11. Inder says:

    Hi
    When using igraph with R for this and i noticed that if the edgelist is greater than 2^29 (~50 million) then igraph fails (unable to hash values)…. any way to work around it?

  12. cornelius says:

    @Inder: not having working with a dataset with that number of edges (or anything close to it) I can’t offer a solution. :-(

  13. [...] produire cela, je me suis appuyé sur divers billets de blog : Cornelius Puschmann : générer des graphes de retweet, une question sur stackoverflow, R-chart, analyser des données de twitter avec R… [...]

  14. CPWilson says:

    Now that TwapperKeeper have discontinued the Export&Download feature, do you know of any workarounds or alternatives to TwapperKeeper that will create a hashtag archive suitable for graphing with Gephi?

  15. Richard says:

    Hi,

    This looked so easy to follow, so off I went…

    I’ve downloaded R and Gephi. I’ve got the file of tweets from Twapperkeeper and I’ve downloaded the code from this page. When I try to run the ‘install.packages(igraph);’ it returns with: ‘Error in install.packages(igraph) : object ‘igraph’ not found’.

    I’m not a programmer of any sort, so perhaps I’m just doing something daft.

    Any help would be much appreciated!

  16. Eve says:

    Hi – I’m trying to replicate this, but as twapperkeeper is no longer allowing export, I’m having file issues.

    Any chance you have either (or both): 1. the original twapperkeeper file you manipulated in R and/or 2. the output from R (Graph ML formatted file)?

    I’m trying to replicate this for a project for school -but am running into some snags.

    Thanks very much!

  17. Yusuf O. says:

    Hi,

    Thanks for your contributions. Your posts have helped me to get to the bottom of the idea and saved the day many times. However, I’m having a trouble over here. I know the reason behind but I don’t have enough knowledge of coding to revert it. Since TwapperKeeper is no longer allowing Export and Download feature, even if you run it on your own dedicated server, I’ve downloaded the archive first in Excel format and then converted into .cvs format. And when I tried to run the .R file above, it returns the following lines:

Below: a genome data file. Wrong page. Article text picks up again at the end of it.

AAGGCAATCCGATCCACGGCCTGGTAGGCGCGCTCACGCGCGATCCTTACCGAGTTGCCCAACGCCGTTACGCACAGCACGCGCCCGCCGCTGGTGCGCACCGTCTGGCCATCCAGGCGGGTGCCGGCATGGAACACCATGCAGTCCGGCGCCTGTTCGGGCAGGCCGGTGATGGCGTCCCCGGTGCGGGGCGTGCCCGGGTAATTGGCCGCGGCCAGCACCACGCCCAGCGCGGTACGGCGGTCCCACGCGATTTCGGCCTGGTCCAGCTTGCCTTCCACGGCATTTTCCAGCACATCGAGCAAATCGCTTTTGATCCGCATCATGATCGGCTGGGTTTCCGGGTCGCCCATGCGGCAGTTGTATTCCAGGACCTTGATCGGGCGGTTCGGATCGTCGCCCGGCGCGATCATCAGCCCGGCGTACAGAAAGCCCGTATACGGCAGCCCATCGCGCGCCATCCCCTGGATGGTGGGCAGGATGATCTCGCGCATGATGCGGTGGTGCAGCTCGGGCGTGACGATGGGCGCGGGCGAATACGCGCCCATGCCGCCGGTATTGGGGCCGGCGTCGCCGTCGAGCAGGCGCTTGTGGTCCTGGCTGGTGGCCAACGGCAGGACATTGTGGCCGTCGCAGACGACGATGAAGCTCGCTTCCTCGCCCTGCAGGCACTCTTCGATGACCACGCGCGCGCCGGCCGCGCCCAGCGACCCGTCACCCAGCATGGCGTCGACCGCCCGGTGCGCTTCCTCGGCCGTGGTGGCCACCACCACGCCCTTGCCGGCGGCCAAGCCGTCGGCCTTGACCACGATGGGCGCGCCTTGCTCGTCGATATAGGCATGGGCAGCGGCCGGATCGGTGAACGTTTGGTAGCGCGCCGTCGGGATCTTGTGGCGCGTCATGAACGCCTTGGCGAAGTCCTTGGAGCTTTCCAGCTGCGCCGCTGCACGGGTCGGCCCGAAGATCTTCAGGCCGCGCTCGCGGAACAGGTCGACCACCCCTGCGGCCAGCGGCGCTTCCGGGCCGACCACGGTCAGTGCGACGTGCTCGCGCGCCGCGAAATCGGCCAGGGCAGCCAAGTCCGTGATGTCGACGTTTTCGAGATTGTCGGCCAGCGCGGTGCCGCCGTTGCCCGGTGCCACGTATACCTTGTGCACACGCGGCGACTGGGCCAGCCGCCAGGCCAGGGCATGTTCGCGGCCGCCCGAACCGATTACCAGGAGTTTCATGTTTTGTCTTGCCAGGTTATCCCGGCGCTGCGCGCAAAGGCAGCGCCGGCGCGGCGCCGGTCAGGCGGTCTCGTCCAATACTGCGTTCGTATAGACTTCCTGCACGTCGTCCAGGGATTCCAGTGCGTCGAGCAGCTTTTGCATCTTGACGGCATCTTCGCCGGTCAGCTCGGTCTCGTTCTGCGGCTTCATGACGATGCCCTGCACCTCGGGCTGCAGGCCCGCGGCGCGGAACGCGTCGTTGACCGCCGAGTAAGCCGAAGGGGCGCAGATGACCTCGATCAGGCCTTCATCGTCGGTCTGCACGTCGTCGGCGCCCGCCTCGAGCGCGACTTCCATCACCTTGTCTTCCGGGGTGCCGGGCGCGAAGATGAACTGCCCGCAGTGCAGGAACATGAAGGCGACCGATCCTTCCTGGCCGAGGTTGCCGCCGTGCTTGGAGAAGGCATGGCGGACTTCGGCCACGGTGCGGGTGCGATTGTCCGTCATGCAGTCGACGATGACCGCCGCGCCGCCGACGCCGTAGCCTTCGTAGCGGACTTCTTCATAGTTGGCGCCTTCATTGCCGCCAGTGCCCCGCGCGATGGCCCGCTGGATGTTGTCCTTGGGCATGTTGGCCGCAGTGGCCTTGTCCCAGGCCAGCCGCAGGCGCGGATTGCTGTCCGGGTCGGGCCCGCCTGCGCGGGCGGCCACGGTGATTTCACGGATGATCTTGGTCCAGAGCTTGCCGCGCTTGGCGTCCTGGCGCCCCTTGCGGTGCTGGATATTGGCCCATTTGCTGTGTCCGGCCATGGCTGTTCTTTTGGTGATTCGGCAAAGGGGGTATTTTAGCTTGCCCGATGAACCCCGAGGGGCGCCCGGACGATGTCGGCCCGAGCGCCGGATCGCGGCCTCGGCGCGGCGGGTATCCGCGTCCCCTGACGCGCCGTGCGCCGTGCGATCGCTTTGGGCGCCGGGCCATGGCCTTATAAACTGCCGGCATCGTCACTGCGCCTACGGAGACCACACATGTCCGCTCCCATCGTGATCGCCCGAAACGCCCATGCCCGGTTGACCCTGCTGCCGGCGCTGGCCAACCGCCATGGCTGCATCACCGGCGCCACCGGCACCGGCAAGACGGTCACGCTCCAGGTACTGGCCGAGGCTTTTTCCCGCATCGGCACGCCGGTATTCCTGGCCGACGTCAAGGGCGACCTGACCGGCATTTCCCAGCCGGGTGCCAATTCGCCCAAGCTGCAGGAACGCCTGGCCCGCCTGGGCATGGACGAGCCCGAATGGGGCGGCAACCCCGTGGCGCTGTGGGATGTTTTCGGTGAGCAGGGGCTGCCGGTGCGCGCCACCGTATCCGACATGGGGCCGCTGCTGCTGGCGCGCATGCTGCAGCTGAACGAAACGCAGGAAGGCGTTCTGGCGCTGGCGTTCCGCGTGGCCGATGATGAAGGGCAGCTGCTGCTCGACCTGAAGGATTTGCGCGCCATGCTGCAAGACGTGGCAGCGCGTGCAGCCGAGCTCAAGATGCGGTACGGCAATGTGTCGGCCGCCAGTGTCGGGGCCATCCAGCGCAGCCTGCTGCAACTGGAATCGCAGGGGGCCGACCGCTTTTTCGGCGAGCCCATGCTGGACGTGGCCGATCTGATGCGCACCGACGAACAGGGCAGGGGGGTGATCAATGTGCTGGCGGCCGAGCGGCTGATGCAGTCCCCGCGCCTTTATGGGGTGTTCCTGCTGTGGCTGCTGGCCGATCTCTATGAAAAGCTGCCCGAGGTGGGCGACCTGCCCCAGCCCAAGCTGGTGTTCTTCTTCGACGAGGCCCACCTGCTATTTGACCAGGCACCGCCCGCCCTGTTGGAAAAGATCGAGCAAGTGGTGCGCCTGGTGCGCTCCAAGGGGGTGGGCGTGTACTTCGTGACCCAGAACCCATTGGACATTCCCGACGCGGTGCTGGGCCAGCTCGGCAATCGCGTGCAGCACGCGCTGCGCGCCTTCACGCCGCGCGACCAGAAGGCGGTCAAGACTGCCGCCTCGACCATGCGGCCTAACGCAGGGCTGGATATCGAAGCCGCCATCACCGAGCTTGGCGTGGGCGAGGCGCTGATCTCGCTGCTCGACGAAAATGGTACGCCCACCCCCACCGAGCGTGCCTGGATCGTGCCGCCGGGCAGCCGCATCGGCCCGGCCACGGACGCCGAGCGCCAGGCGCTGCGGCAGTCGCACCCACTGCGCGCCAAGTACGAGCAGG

starting httpd help server … done
    > source(“/…/tweetgraph.R”)
    Error in file(file, “rt”, encoding = fileEncoding) :
    cannot open the connection
    In addition: Warning messages:
    1: In readLines(file) :
    incomplete final line found on ‘/…/tweetgraph.R’
    2: In file(file, “rt”, encoding = fileEncoding) :
    cannot open file ‘tweets.csv’: No such file or directory
    >

    My take on this error is that I need to revise the codes and make it compatible with the new conditions we face in absence of “Download and Export” feature of TwapperKeeper.

    Can you help with this issue?

    Thanks,

  18. Yusuf O. says:

    Hi again,

    I think the first half of the problem was owing to the delimiter issue. Now that I made it read the file but this time it throws this error:

    > source(“/Users/yufikan/Desktop/cnndebate/tweetgraph.R”)
    Error in read.table(file = file, header = header, sep = sep, quote = quote, :
    duplicate ‘row.names’ are not allowed
    In addition: Warning messages:
    1: In readLines(file) :
    incomplete final line found on ‘/Users/yufikan/Desktop/cnndebate/tweetgraph.R’
    2: In scan(file, what, nmax, sep, dec, quote, skip, nlines, na.strings, :
    invalid input found on input connection ‘/Users/yufikan/desktop/cnndebate/tweets.csv’

    Do you have any suggestions?

    Appreciate it!

    Yusuf.

  19. [...] – in an R environment (I use RStudio), reuse code from Rescuing Twapperkeeper Archives Before They Vanish and Cornelius Puschmann’s post Generating graphs of retweets and @-messages on Twitter using R and Gephi: [...]

  20. Ben says:

    Thanks for the detailed instructions. Seems like now that twapperkeeper has gone, Martin Hawksey’s (@mhawksey) google sheet system for collecting tweets is the way to go. For those interested in detailed content analysis of tweets using R, I have put together some code for text mining and topic modeling over here: https://github.com/benmarwick/AAA2011-Tweets

  21. Bertil says:

    Is it possible to get just a few lines of the “tweets.csv” file used
    Really appreciate it!

  22. [...] de um script processado na linguagem de programação ‘R’ encontrado em um blog (http://blog.ynada.com/339), ver script em anexo com nome “tweetgraph.R”. Ele serve para extrair de um arquivo [...]